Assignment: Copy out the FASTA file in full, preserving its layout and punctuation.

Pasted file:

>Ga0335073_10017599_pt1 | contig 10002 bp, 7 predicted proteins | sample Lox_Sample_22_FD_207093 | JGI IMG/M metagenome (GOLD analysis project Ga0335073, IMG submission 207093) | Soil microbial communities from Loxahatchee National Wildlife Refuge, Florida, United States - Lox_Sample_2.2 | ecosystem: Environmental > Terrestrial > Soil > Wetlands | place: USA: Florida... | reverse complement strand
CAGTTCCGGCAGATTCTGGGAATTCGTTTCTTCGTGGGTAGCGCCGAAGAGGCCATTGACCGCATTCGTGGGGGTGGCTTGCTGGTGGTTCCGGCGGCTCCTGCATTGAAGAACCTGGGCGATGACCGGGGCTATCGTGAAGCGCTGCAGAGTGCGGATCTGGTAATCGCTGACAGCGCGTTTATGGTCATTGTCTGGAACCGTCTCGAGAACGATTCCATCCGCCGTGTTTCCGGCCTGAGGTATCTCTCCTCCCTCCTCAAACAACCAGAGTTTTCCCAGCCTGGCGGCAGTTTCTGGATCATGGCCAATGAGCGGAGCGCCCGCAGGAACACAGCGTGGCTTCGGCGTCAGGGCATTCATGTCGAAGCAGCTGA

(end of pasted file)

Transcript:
>Ga0335073_10017599_pt1 | contig 10002 bp, 7 predicted proteins | sample Lox_Sample_22_FD_207093 | JGI IMG/M metagenome (GOLD analysis project Ga0335073, IMG submission 207093) | Soil microbial communities from Loxahatchee National Wildlife Refuge, Florida, United States - Lox_Sample_2.2 | ecosystem: Environmental > Terrestrial > Soil > Wetlands | place: USA: Florida... | reverse complement strand
CAGTTCCGGCAGATTCTGGGAATTCGTTTCTTCGTGGGTAGCGCCGAAGAGGCCATTGACCGCATTCGTGGGGGTGGCTTGCTGGTGGTTCCGGCGGCTCCTGCATTGAAGAACCTGGGCGATGACCGGGGCTATCGTGAAGCGCTGCAGAGTGCGGATCTGGTAATCGCTGACAGCGCGTTTATGGTCATTGTCTGGAACCGTCTCGAGAACGATTCCATCCGCCGTGTTTCCGGCCTGAGGTATCTCTCCTCCCTCCTCAAACAACCAGAGTTTTCCCAGCCTGGCGGCAGTTTCTGGATCATGGCCAATGAGCGGAGCGCCCGCAGGAACACAGCGTGGCTTCGGCGTCAGGGCATTCATGTCGAAGCAGCTGA